Although Adriaan van Dis is a Dutch author of some repute, Betrayal is only the third of his novels to appear in English. I picked it up at the Edinburgh Book Festival on the strength of its translator, Ina Rilke, who has previously allowed me access to Dutch writers such as Otto de Kat and W. F. Hermans, and because, as I held it in my hand, Van Dis himself appeared in the bookshop – it seemed like fate.
The central character of Betrayal, Mulder, may be Dutch but the novel is about South Africa. As a young man Mulder was a member of a radical French organisation, Fraternite, trained to act as a courier to South Africa in the 1970s. His radicalism is, by his own admission, a youthful flirtation – “I was never much of a political animal, you know” – but a chance encounter with an old comrade, Donald, leads to him returning to South Africa:
“A chance to see what had become of their dream.”
He finds the present-day country just as segregated as it was 40 years ago: in the coastal village where Donald lives, the whites live on the dunes above the shacks of the black population “in high-walled villas…with electrified fencing glinting in the sun.” Crime is a constant threat – Mulder is advised to keep anything valuable in his washing machine. Many of the young men, with little else to do, are addicted to crystal meth.
The novel explores the frustrations of both men in relation to the country. Mulder’s attempts to venture down to the village end in a dog-bite and a case of lock-jaw; Donald meanwhile spends much of his time writing ineffectual letters of complaint to corrupt officials. His French wife’s unhappiness is such that Mulder hardly sees her; she locks herself a way in their fortified house claiming a migraine. Mulder cannot reconcile Donald’s desire for equality with the separate life he leads as a result of his skin colour:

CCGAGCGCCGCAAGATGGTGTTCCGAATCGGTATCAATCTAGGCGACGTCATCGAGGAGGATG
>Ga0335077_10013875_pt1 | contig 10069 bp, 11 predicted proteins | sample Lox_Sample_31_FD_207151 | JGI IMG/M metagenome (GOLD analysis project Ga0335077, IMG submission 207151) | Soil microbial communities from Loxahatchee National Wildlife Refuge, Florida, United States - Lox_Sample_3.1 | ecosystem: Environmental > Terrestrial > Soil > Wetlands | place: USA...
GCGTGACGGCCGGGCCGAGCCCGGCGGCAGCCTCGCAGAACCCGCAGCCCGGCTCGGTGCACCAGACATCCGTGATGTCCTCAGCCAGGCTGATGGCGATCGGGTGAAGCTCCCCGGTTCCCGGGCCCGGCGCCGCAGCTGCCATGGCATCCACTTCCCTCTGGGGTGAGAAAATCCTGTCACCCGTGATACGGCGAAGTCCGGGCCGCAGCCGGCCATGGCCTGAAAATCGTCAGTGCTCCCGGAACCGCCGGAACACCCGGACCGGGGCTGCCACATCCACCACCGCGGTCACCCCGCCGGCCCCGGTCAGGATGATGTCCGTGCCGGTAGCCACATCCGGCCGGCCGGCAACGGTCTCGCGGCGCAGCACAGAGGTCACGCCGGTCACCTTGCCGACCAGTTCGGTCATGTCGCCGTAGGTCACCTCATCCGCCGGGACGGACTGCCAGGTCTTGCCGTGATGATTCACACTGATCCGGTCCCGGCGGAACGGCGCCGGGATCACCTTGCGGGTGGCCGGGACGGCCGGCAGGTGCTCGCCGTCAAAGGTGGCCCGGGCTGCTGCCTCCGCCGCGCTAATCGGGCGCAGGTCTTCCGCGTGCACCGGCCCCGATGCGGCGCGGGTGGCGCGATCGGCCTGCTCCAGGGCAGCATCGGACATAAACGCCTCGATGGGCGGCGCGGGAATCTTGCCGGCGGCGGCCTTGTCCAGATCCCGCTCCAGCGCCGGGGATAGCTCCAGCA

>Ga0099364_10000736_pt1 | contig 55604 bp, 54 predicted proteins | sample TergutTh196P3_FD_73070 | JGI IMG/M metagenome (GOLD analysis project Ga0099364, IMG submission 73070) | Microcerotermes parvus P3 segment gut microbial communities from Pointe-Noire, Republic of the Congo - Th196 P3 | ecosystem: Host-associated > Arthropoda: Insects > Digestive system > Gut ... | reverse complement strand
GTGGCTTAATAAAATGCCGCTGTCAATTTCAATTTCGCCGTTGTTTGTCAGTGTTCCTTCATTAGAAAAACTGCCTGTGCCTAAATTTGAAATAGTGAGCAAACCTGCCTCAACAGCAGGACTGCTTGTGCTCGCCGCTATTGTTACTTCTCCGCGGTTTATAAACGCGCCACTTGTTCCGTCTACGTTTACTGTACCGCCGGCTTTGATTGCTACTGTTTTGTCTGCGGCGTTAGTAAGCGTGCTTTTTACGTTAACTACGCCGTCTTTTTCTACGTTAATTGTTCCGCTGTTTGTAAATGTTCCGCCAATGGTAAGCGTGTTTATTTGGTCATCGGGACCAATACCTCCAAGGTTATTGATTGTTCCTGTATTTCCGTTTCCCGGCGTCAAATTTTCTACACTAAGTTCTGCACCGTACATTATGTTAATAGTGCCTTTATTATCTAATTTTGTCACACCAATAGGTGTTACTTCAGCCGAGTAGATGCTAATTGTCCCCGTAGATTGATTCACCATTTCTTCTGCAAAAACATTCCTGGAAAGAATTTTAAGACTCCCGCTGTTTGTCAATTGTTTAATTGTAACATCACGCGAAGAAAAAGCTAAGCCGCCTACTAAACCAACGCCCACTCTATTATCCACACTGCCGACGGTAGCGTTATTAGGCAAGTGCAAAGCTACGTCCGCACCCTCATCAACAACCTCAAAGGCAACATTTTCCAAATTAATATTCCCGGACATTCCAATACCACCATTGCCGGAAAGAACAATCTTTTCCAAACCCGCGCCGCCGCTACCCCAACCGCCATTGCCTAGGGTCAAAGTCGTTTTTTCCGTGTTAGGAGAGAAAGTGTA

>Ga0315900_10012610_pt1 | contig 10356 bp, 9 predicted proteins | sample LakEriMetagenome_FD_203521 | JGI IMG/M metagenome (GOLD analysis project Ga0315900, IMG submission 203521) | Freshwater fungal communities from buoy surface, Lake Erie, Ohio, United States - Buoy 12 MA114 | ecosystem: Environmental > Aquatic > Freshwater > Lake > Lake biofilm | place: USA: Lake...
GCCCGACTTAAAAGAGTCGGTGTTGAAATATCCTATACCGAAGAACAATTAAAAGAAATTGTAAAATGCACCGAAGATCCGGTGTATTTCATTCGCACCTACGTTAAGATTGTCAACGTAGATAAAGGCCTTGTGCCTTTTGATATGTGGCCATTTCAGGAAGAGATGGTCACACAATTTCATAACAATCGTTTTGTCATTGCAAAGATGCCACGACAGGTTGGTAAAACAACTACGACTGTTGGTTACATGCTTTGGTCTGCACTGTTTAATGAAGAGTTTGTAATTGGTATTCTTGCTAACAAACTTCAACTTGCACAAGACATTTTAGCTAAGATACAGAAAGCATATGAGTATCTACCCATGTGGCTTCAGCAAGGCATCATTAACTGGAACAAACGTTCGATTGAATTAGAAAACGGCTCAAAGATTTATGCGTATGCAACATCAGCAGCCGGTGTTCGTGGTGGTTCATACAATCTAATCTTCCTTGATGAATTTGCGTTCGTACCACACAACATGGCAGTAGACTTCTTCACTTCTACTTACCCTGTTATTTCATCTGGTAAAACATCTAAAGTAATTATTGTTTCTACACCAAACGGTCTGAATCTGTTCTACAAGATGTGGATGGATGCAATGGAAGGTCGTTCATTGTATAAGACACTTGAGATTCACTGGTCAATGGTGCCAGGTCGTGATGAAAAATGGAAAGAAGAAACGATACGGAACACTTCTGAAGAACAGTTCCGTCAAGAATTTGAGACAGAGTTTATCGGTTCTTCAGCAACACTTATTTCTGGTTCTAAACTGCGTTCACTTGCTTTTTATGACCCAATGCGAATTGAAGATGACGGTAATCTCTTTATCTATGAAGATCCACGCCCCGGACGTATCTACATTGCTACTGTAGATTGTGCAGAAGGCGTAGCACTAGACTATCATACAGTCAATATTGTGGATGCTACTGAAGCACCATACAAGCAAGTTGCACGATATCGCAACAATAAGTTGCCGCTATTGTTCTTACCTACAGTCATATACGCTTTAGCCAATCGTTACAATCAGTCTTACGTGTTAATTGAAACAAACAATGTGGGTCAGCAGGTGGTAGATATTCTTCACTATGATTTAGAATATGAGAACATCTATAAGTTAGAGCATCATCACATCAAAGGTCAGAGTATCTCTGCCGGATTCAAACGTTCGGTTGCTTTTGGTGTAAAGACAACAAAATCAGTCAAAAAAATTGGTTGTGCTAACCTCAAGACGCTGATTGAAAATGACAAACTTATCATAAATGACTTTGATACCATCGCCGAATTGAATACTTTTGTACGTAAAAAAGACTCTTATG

“…and over on the coast you still don’t belong, not with the whites and not with the coloureds. You live in the kind of country you don’t want and which doesn’t want you either.”
Donald, on the other hand, feels that Mulder’s time in South Africa was simply an adventure, a diversion. Both, however, focus their attentions on a young man, the son of a local prostitute, who they feel has promise despite his drug addiction. They take Hendrick into Donald’s house and attempt to cure his addiction together. Here, in microcosm, Van Dis explores then issues of white ‘meddling’ in an attempt to improve the lives of the majority of the population.
This small-scale intervention is one of the ways Van Dis is able to add depth to his exploration of the problems of modern South Africa in what is a relatively short novel. He also benefits from having two protagonists, both hoping for a better South Africa but coming at the problem from different directions, something that creates tension between them throughout. The novel offers us no easy answers, only uncomfortable questions – questions that apply to all well-meaning interventions. It seems a pity that its publication has so far gone largely unnoticed.